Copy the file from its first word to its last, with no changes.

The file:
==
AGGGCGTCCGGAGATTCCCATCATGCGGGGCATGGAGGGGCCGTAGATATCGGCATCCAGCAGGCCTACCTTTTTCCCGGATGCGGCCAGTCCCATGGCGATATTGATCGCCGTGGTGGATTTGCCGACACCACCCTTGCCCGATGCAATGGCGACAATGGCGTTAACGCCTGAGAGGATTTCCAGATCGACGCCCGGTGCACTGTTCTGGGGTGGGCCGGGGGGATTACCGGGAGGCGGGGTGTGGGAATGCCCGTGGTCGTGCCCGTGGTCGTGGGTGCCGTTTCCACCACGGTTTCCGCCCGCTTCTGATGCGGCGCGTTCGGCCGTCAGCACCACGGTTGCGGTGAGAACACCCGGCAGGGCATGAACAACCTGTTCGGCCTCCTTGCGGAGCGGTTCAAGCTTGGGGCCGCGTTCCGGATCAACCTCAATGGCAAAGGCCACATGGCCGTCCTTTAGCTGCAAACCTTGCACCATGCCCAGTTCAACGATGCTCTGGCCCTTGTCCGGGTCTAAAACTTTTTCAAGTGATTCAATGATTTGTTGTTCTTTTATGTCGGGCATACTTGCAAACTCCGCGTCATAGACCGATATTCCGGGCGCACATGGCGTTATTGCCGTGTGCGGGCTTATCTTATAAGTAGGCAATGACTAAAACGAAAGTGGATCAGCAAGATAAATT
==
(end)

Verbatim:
AGGGCGTCCGGAGATTCCCATCATGCGGGGCATGGAGGGGCCGTAGATATCGGCATCCAGCAGGCCTACCTTTTTCCCGGATGCGGCCAGTCCCATGGCGATATTGATCGCCGTGGTGGATTTGCCGACACCACCCTTGCCCGATGCAATGGCGACAATGGCGTTAACGCCTGAGAGGATTTCCAGATCGACGCCCGGTGCACTGTTCTGGGGTGGGCCGGGGGGATTACCGGGAGGCGGGGTGTGGGAATGCCCGTGGTCGTGCCCGTGGTCGTGGGTGCCGTTTCCACCACGGTTTCCGCCCGCTTCTGATGCGGCGCGTTCGGCCGTCAGCACCACGGTTGCGGTGAGAACACCCGGCAGGGCATGAACAACCTGTTCGGCCTCCTTGCGGAGCGGTTCAAGCTTGGGGCCGCGTTCCGGATCAACCTCAATGGCAAAGGCCACATGGCCGTCCTTTAGCTGCAAACCTTGCACCATGCCCAGTTCAACGATGCTCTGGCCCTTGTCCGGGTCTAAAACTTTTTCAAGTGATTCAATGATTTGTTGTTCTTTTATGTCGGGCATACTTGCAAACTCCGCGTCATAGACCGATATTCCGGGCGCACATGGCGTTATTGCCGTGTGCGGGCTTATCTTATAAGTAGGCAATGACTAAAACGAAAGTGGATCAGCAAGATAAATT